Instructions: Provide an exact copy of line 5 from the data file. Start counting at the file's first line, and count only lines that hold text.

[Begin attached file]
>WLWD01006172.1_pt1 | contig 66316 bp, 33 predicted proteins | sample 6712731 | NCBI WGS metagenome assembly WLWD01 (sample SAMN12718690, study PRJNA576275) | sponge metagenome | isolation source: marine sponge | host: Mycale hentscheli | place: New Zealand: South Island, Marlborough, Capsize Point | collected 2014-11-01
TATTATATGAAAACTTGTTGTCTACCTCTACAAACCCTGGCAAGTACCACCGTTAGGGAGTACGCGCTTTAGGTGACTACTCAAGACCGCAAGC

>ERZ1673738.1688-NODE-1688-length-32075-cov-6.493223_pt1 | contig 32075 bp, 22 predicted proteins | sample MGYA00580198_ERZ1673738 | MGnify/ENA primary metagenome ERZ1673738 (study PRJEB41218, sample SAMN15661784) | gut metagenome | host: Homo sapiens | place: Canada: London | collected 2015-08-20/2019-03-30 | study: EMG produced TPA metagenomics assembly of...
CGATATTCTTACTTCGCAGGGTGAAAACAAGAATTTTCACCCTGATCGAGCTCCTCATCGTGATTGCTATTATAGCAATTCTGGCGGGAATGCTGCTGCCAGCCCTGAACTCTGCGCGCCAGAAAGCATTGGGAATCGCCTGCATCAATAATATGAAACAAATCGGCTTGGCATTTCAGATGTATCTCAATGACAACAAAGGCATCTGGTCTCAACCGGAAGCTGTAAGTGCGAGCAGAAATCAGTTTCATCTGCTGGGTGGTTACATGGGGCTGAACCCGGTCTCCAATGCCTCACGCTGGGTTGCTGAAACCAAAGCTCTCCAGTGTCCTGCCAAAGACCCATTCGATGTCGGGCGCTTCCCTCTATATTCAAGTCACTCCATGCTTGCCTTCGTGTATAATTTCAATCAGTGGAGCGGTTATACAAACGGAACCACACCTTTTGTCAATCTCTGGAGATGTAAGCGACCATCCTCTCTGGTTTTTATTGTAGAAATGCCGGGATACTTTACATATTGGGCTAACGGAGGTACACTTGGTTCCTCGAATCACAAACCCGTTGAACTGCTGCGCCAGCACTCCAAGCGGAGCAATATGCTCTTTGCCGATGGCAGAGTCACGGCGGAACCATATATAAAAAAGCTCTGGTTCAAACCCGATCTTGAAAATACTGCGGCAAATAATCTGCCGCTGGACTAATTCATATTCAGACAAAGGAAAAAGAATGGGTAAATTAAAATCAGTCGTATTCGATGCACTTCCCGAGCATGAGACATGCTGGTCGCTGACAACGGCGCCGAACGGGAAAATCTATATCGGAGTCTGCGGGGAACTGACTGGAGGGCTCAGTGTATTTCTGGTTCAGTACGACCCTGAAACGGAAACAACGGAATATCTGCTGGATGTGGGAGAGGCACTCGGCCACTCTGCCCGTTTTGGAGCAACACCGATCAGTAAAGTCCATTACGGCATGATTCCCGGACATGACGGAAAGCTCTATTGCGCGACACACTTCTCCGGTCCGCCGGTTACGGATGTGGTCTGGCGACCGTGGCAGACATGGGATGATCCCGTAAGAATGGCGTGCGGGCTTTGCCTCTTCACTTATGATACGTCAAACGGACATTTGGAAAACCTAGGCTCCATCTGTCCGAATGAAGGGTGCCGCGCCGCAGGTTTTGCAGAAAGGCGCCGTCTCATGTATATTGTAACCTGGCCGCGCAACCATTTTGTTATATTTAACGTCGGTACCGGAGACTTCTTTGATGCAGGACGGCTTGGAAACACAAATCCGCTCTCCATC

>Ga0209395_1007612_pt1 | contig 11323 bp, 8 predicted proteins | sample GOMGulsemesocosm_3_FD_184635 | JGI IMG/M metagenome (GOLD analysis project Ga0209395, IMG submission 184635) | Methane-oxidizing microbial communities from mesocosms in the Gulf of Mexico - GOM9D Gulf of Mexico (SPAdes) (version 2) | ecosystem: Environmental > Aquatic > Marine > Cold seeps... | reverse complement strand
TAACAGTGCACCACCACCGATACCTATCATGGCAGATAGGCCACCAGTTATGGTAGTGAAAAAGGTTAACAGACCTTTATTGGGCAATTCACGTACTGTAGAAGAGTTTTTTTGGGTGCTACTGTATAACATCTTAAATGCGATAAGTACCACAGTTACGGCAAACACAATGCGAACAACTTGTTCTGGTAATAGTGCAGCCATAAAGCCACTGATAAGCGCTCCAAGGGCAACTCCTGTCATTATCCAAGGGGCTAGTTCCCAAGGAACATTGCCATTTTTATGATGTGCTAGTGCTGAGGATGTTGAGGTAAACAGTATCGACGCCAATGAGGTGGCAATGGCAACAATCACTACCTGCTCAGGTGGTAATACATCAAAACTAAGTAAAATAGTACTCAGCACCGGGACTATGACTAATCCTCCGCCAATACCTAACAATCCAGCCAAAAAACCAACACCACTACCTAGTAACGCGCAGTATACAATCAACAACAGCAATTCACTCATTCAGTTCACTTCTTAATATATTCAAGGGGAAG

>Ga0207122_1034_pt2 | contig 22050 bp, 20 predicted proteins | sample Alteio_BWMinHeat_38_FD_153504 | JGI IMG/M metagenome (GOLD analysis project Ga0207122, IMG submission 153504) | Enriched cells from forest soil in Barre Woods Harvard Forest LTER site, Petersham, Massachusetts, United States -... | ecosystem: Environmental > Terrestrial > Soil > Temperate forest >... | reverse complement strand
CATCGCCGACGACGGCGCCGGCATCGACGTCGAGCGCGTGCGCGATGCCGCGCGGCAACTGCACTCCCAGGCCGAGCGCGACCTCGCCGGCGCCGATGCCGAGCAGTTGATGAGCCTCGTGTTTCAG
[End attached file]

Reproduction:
>Ga0209395_1007612_pt1 | contig 11323 bp, 8 predicted proteins | sample GOMGulsemesocosm_3_FD_184635 | JGI IMG/M metagenome (GOLD analysis project Ga0209395, IMG submission 184635) | Methane-oxidizing microbial communities from mesocosms in the Gulf of Mexico - GOM9D Gulf of Mexico (SPAdes) (version 2) | ecosystem: Environmental > Aquatic > Marine > Cold seeps... | reverse complement strand